“Man With a Love Song” by James Hill – Review

man with a love song james hillDecember, 2011 ~ As far as I’m concerned, Man With a Love Song is the best ʻukulele album of 2011. Yes, we got “Peace, Love, and ʻUkulele” from Jake Shimabukuro, “ʻUkulele Songs” from Eddie Vedder, and even “ʻUkulele Baby” from the Wiggles (oh, you didn’t hear about that one?!) to name a few, but the most original and well thought out has to be, in my opinion, James’ newest work.

James Hill is one of the few players on the circuit who is willing to sing well written vocal songs. This sets him well apart from his competition because it shifts the focus from his brilliant ʻukulele playing to his brilliant musicianship and songwriting skills. I think the shift gives him more opportunities to be interesting and expressive with his music than he would have with just his instrument.

Man With a Love Song is a very clean sounding album. Very crisp and untarnished by over-instrumentation. It comes across as if James was singing right in the room. A single bright and punchy sounding ʻukulele is usually the main accompaniment. Throw in a bass, violin, and some harmony vocals and you’ve got the simple formula for Man With a Love Song.

All of the songs have a bluegrass or “vintage” feel with smart and, many times, funny lyrics. The overall tempo is a bit slow, but the intimate bare-bones format keeps your interest.

I’ll detail my three favorite vocal songs. “Hand Over My Heart” opens the album and is possibly the fastest and most instrument-dense tune on Man With a Love Song. James has described it before as “a full-throttle heart-breaker.” It really showcases James’ signature take on bluegrass. The version of “Heart-Shaped Tattoo” I saw James and Anne Davison play live at the Kahumoku Workshop will be forever stuck in my brain as the most solid and uplifting song I’ve ever seen performed. It was incredible. The song isn’t quite as organic on the album, but still warrants hitting the back button on the CD player a few times before moving on. “Soap and Water” is a goofy song with some messed up harmonies. It’s driven solely by percussion and closely rhymed lyrics that revolve around some variation on cleaning. The song is obviously not meant to be very serious but the vocal parts in the break must have taken some major thinking to sound so wrong and still fit.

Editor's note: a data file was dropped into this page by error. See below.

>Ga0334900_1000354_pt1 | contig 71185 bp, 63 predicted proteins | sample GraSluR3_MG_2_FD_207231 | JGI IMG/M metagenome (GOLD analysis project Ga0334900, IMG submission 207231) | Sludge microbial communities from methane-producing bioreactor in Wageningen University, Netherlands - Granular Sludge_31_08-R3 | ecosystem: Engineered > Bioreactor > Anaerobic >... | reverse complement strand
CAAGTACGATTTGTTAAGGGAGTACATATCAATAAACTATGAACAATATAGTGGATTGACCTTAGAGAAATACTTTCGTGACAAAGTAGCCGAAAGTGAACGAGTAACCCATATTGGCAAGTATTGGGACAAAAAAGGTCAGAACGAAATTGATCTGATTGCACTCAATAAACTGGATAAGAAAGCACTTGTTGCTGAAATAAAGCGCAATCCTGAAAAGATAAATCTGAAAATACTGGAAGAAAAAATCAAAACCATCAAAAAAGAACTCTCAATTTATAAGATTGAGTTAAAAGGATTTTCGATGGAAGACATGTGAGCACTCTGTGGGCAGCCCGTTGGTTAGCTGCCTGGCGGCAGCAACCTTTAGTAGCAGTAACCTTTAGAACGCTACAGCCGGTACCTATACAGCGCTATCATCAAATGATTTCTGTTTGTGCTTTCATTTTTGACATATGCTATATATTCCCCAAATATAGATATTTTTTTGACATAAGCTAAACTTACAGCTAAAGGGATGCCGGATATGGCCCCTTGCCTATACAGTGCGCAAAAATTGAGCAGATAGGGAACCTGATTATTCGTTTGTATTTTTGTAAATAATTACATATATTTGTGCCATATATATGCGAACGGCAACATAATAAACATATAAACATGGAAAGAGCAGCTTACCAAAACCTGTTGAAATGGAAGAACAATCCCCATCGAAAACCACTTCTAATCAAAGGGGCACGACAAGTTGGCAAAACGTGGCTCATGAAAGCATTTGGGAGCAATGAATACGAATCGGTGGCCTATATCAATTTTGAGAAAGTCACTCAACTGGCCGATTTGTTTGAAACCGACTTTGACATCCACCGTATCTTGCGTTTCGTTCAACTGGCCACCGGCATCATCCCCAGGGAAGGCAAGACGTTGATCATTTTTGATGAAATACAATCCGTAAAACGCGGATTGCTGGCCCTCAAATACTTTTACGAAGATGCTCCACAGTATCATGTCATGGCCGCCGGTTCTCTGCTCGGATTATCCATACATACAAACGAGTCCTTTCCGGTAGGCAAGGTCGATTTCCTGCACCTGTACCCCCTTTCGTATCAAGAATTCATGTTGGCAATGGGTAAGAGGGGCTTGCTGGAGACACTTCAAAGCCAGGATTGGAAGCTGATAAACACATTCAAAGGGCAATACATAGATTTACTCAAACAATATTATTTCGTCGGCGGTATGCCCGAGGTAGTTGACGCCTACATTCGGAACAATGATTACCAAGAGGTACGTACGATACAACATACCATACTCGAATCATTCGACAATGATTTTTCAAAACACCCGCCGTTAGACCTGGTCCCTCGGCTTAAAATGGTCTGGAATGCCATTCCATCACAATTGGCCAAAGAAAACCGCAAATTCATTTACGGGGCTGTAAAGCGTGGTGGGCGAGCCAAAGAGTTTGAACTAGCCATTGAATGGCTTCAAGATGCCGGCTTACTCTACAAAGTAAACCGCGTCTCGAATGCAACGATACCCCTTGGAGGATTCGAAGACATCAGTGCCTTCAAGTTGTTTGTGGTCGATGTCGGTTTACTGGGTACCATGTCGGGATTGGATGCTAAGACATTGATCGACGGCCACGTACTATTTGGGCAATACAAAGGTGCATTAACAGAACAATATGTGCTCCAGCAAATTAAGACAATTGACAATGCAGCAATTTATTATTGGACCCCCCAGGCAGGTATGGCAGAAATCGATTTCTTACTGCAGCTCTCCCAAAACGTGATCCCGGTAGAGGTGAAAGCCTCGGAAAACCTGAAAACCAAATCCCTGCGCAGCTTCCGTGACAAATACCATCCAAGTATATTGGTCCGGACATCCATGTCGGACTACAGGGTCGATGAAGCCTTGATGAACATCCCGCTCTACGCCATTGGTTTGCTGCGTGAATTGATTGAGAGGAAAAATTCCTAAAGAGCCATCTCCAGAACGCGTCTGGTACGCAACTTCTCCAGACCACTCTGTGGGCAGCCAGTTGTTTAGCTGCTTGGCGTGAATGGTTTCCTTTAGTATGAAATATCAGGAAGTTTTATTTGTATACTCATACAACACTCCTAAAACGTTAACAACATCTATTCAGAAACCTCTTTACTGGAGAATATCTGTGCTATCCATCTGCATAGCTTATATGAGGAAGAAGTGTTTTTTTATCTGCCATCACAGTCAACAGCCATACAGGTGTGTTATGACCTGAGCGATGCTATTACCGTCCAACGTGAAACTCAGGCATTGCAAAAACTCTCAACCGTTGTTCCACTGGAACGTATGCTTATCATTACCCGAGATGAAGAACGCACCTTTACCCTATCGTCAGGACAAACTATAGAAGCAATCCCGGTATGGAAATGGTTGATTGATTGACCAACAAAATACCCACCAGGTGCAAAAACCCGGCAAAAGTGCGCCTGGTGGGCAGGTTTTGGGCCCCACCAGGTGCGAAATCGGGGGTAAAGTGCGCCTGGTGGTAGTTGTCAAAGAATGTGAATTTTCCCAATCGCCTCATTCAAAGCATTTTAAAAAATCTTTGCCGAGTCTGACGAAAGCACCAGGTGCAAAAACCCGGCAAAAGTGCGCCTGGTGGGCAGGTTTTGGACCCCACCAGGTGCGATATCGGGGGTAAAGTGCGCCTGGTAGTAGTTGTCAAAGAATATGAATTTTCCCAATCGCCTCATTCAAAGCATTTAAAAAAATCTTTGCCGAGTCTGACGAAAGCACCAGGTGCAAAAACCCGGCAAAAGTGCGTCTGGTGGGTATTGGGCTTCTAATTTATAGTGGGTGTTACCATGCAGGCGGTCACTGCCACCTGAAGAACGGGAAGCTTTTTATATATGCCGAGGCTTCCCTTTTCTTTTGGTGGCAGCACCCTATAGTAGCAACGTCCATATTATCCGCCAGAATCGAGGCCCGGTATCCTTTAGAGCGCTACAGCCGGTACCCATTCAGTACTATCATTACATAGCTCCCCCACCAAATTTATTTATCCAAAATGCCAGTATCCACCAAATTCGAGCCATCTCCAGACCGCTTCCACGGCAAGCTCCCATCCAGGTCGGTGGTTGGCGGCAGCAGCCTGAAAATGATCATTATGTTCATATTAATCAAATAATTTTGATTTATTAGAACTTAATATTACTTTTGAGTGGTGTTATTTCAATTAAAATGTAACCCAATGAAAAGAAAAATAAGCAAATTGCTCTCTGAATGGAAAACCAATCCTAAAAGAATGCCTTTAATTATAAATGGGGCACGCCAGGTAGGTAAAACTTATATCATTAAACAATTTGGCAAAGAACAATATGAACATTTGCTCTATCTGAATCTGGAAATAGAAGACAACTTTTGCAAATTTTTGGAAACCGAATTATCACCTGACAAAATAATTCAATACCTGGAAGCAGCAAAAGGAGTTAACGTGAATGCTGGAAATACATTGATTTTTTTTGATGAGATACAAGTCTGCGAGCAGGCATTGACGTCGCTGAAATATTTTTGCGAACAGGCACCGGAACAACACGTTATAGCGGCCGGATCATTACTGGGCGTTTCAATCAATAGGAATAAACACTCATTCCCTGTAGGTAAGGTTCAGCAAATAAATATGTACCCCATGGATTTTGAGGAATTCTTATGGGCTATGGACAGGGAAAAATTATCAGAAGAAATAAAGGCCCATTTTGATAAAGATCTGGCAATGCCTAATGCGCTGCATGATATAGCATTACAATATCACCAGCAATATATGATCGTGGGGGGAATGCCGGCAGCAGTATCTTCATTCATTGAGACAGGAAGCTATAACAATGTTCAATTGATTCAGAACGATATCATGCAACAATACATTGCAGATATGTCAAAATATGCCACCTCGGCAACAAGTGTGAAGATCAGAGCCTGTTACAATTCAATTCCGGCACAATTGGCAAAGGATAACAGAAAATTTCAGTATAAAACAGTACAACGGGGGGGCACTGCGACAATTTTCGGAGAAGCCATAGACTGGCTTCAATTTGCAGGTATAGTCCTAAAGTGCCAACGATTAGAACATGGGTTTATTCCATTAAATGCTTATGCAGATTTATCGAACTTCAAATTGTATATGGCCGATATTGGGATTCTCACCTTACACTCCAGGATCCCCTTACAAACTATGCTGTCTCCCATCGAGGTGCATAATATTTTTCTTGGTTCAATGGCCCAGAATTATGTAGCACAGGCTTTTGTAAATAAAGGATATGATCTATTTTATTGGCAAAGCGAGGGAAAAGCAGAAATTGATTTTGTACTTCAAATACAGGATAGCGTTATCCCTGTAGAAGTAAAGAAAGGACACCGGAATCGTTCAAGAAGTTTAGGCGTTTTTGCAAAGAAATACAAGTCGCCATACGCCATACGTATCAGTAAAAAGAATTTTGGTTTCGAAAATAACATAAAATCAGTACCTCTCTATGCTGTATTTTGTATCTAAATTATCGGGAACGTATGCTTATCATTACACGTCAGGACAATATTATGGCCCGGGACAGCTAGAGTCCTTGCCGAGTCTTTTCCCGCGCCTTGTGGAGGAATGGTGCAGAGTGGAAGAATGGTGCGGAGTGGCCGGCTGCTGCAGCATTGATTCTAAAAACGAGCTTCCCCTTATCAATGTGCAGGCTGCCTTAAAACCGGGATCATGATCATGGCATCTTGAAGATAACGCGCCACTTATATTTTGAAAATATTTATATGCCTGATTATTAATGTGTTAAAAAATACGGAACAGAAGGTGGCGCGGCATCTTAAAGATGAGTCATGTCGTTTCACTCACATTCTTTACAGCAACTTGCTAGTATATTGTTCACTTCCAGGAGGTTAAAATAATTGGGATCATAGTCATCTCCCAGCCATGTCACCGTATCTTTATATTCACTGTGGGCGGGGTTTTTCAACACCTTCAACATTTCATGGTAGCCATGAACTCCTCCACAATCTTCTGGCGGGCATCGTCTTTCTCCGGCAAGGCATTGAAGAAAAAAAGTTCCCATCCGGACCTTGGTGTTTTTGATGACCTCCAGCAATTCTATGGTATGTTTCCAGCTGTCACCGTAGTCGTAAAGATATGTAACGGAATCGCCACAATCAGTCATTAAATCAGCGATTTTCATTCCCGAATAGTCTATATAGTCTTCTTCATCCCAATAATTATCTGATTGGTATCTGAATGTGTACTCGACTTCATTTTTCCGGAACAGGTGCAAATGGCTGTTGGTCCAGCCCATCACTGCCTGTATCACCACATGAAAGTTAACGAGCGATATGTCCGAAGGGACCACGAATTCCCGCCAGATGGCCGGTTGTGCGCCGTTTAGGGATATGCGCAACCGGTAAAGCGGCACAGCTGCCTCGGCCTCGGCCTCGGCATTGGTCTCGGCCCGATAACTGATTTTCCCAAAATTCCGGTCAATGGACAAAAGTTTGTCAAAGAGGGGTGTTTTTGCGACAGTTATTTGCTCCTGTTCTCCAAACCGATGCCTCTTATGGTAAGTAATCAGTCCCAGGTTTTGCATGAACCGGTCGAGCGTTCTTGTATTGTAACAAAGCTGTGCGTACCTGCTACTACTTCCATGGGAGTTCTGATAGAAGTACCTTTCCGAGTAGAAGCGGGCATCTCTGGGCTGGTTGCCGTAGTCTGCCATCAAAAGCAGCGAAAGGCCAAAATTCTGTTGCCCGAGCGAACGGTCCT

There are only three instrumental tunes and they are less “rip-roaring” then in the past. (You won’t find an “Ode to a Frozen Boot” here.) The “Indecision Rag” and “Voodoo Forever, Aloha (Part 2)” feature some backup vocals so that might disqualify them from the running of “instrumental”. But that’s okay because the one true instrumental – “Assam/Like a Bird” is stunning. It features close interplay between clawhammer-style ʻukulele and violin. The harmonies that pop out really make the melody soar.

ʻUkulele albums in general are a bit hard to “rock out” to, but Man With a Love Song changes all that. This is an album that grooves. Even though it’s more simple than his last, James’ music shows through more truly on this album.

5 stars

Track listing:

  1. Hand Over My Heart
  2. Any Old Lover
  3. High Demand
  4. Lying In Wait
  5. Assam / Like a Bird
  6. The Satisfactory Waltz
  7. Soap and Water
  8. What Would You Have Me Do?
  9. Indecision Rag
  10. Man With a Love Song
  11. Heart-shaped Tattoo
  12. You Should See Me Now
  13. Voodoo Forever, Aloha (Part 1)
  14. Voodoo Forever, Aloha (Part 2)

Total time: 56:06

Borealis Records

By Brad Bordessa

I’m an ‘ukulele artist from Honoka’a, Hawai’i, where I run this site from a little plantation house in the jungle. I’ve taught workshops internationally, made Herb Ohta Jr. laugh until he cried, and once borrowed a uke to jam with HAPA onstage in my boardshorts. More about me

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